Four Reasons Your Brain Wants You to Book a Vacation

August 11, 2016
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If you’ve ever driven a vehicle to your vacation destination, at some point, you had to refill its tank.  Likewise, if you don’t refuel, you will come to a complete stop.  The same can be said for your brain—if you don’t take a vacation, eventually you will deplete your brain’s reserve pool of power.  Dale Carnegie’s third principle for How to Stop Worrying and Start Living is, ‘Remind yourself of the exorbitant price you can pay for worry in terms of your health.’ 

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Here are four reasons your brain wants you to book a vacation before the end of the year.

Your brain requires time off to help you reboot your concentration and satisfaction.  77% of HR professionals believe that employees who use most or all of their vacation time are actually more productive on average than those who don’t. Moreover, in a 2006 Ernst and Young study, researchers found that every ten hours of time off resulted in an 8% increase in performance reviews for the following year.   

Dale Carnegie’s first principle for Cultivating a Mental Attitude that will Bring You Peace and Happiness is, ‘Fill your mind with thoughts of peace, courage, health and hope.’  It’s impossible to fill our brains with hope and peace when constantly working.  We must literally unplug from our professional roles to allow our brains to recharge because our mental reserve pool of power is finite.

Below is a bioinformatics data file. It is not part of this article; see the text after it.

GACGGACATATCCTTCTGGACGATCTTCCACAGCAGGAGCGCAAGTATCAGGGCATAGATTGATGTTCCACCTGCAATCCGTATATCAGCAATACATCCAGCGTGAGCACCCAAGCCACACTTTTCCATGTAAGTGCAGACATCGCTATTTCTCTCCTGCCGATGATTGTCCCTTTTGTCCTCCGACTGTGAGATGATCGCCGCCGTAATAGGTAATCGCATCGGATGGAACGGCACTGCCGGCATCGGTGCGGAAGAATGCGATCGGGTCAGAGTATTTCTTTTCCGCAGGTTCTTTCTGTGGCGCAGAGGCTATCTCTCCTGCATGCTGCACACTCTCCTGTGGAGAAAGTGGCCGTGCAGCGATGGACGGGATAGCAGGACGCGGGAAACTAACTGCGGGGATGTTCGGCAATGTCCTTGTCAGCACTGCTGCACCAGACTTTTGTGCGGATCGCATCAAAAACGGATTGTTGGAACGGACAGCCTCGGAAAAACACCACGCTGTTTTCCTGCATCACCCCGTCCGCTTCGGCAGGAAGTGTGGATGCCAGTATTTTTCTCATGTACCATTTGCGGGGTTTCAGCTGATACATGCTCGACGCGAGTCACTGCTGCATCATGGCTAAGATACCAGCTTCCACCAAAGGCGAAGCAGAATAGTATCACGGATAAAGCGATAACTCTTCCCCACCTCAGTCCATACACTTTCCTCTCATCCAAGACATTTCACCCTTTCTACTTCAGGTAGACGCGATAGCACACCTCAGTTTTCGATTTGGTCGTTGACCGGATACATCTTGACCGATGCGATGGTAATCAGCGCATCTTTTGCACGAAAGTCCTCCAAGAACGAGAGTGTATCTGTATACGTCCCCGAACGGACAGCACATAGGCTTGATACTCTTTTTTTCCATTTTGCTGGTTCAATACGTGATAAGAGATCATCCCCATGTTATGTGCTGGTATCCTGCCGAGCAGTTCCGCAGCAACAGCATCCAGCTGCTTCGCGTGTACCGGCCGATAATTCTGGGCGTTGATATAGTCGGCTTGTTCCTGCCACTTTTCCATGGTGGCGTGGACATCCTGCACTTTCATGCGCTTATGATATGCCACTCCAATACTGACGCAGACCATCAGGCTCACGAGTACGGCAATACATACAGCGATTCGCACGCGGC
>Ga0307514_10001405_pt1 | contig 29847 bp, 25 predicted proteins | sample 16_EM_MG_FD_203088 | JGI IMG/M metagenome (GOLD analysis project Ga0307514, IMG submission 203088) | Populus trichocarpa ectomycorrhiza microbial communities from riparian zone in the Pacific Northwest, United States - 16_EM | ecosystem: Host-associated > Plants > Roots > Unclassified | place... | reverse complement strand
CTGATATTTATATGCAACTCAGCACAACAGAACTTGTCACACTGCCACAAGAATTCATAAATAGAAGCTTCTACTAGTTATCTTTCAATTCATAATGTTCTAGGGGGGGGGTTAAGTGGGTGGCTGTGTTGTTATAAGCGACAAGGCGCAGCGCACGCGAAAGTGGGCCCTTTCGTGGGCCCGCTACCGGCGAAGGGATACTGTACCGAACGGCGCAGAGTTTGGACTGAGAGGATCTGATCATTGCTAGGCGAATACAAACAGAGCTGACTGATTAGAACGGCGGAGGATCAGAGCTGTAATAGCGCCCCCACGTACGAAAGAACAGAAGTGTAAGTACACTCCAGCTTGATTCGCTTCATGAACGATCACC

Use or lose your vacation time—and your mind!  According to the U.S. Travel Association, workers typically fail to take even five vacation days a year.  In another study, 57% of workers had unused vacation time at the end of the year.  Another Dale Carnegie principle is, ‘Try to profit from your losses.’  If you’re guilty of leaving vacation days on the table in previous years, set a goal to use most of them by the end of this year.  Plan a vacation even if it’s a ‘staycation,’ so you can return to work rejuvenated and refreshed. 

Brain performance improves when it is not tackling tasks because it can focus on connecting current ideas with previously acquired knowledge.  Whether your role is in sales, customer service or even focused on serving internal customers within an organization, the ability to problem solve is critical.  Taking a break enables our brains to disconnect from the day-to-day to reconnect current and prior knowledge.  This enables our brains to consider both the macro and micro perspective of challenges, thereby making it easier to problem solve.

New skills are more easily acquired when your brain is completely relaxed.  In 2009, experiments conducted by the Harvard Medical School proved that a relaxed brain consolidates power making it easier to memorize new skills learned the week before.  A relaxed brain is also better able to stimulate creativity and help generate new ideas. 

The next time you worry about whether or not you can afford to take a vacation, ask yourself if your brain can avoid not to take one.

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